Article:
Ever since their emergence, the Muslim mind and body have clashed with the other mind and body. That clash had ebbs and flows. Sometimes the other mind and body were in such a state of weakness and agony that you could not speak of any clash, because a living being does not clash with dead entities.
Sometimes our mind and body were in such a state of weakness and stagnation that one could not speak of any confrontation, but could only describe the situation as the Prophet (God bless him and give him peace) described it when he said: “Nations are soon going to rush toward you, as insatiable eaters rush toward a delicious meal.” Someone asked: “Will that be due to our being few on that day?” He replied (God bless him and give him peace): “No indeed, you will be numerous on that day, but you will be like the scum of the flood. God will surely remove respect for you from the breasts of your enemy and instill feebleness in your hearts.” Someone asked: “O Messenger of God! What is feebleness?” He said (God bless him and give him peace): “Love of this world and dislike of death.”27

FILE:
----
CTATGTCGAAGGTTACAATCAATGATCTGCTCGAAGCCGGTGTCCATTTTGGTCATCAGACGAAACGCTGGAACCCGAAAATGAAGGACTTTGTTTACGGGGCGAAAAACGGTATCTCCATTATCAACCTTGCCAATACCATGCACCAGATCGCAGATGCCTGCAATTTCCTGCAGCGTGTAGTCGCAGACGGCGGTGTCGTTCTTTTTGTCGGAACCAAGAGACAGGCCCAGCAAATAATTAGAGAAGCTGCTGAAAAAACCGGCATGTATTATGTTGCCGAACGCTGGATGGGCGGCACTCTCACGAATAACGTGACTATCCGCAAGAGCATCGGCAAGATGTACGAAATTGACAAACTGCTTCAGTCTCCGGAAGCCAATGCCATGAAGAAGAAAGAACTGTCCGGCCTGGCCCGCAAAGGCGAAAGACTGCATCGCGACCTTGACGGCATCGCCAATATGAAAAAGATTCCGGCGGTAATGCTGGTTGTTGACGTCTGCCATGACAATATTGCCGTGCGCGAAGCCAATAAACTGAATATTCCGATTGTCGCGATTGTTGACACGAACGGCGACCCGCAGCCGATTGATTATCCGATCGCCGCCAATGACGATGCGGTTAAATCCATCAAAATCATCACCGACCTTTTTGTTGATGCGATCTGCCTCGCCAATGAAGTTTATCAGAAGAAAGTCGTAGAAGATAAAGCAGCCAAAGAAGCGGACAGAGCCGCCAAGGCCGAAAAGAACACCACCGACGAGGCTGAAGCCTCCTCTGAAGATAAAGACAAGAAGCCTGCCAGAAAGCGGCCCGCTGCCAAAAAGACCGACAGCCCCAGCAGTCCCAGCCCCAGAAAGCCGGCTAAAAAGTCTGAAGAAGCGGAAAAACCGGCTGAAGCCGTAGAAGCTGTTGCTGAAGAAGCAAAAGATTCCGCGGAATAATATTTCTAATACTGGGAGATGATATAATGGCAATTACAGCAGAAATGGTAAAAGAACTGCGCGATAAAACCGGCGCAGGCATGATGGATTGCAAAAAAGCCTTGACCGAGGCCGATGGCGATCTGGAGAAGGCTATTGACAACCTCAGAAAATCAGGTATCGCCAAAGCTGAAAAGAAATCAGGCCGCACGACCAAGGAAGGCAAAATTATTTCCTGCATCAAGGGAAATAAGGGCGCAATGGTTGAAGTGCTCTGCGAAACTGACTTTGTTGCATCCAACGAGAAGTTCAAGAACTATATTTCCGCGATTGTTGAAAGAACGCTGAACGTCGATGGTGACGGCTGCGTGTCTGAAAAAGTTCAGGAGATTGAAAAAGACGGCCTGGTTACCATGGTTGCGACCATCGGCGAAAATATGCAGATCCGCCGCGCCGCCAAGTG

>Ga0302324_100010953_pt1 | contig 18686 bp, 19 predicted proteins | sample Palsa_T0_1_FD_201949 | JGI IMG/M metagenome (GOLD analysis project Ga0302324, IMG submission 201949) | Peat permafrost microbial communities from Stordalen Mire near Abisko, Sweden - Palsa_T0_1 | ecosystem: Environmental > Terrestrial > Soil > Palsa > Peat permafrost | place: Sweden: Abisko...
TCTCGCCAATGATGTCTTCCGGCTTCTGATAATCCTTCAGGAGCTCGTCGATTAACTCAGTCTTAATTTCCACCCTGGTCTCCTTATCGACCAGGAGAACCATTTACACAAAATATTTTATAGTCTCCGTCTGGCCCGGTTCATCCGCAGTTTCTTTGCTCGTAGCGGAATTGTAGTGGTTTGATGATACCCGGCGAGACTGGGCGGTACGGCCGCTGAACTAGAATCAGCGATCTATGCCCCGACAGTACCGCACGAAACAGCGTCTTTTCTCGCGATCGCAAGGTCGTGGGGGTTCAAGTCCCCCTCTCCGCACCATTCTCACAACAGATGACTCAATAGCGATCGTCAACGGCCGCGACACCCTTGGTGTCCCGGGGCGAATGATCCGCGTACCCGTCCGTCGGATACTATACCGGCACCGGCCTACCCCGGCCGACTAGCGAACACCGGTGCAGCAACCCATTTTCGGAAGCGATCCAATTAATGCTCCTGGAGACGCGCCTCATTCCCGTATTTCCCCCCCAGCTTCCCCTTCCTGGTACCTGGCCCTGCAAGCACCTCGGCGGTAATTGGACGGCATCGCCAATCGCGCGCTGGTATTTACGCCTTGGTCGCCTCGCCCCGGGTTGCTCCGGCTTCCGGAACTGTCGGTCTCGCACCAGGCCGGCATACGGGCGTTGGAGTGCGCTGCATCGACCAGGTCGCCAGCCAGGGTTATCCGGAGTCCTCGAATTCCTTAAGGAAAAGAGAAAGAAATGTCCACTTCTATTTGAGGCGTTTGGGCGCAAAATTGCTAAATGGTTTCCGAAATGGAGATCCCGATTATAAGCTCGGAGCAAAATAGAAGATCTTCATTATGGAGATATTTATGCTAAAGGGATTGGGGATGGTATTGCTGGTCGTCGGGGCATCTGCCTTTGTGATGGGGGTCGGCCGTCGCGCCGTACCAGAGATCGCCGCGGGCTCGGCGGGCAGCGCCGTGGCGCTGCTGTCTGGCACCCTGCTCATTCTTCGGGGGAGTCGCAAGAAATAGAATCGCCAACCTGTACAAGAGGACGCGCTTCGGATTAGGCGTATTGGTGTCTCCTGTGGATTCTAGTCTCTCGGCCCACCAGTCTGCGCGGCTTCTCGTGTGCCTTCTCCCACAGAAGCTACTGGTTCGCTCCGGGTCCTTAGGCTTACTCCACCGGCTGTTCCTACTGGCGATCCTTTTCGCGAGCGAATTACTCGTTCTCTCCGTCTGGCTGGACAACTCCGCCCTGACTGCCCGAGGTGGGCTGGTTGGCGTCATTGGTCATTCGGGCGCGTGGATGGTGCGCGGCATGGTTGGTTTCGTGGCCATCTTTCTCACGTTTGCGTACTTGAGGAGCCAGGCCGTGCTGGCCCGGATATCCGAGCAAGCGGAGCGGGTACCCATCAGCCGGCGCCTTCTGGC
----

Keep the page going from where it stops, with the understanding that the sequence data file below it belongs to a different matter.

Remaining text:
We have become scummy in mind and body, invaded and utterly consumed by civilized and industrial nations that love this life, possess sciences and technology, hate to die and yet put people to death. As for us, we are eager to live any life, however miserable, and we hate physical death, while accepting the death of our dignity and human nature.
The constant clash had two climaxes: First, when the Muslims emerged and marched in the court of Rustam, the land of the Persians and the colonies of Byzantium, they uttered that liberating declaration for which military power opened the space of action, and the mind-liberating declaration of Truth opened the breasts of the nations. In the second climax, the clash began two centuries ago, with the conquest in which the other mind acquired superiority and brought about the dreadful current consequences. What happened to the first Muslim mind, which had a simple culture and a modest understanding of the world, when it entered the countries of others?
That is a necessary question, because the impact of Islam’s emergence and its clash with other civilizations, mentalities and philosophies are still manifest today.
We cannot know what “human” and “rights” mean for us and others, unless we make a comparison between the evolution of the Muslim mind and the other mind, leading to their current situation.
From our source and theirs, we ought to observe the most important historical phases of the two minds, until the phase wherein trends and contradictions between the two entities reached the point where coexistence was imposed willy-nilly.
The Muslim Mind on Trial , p 58-59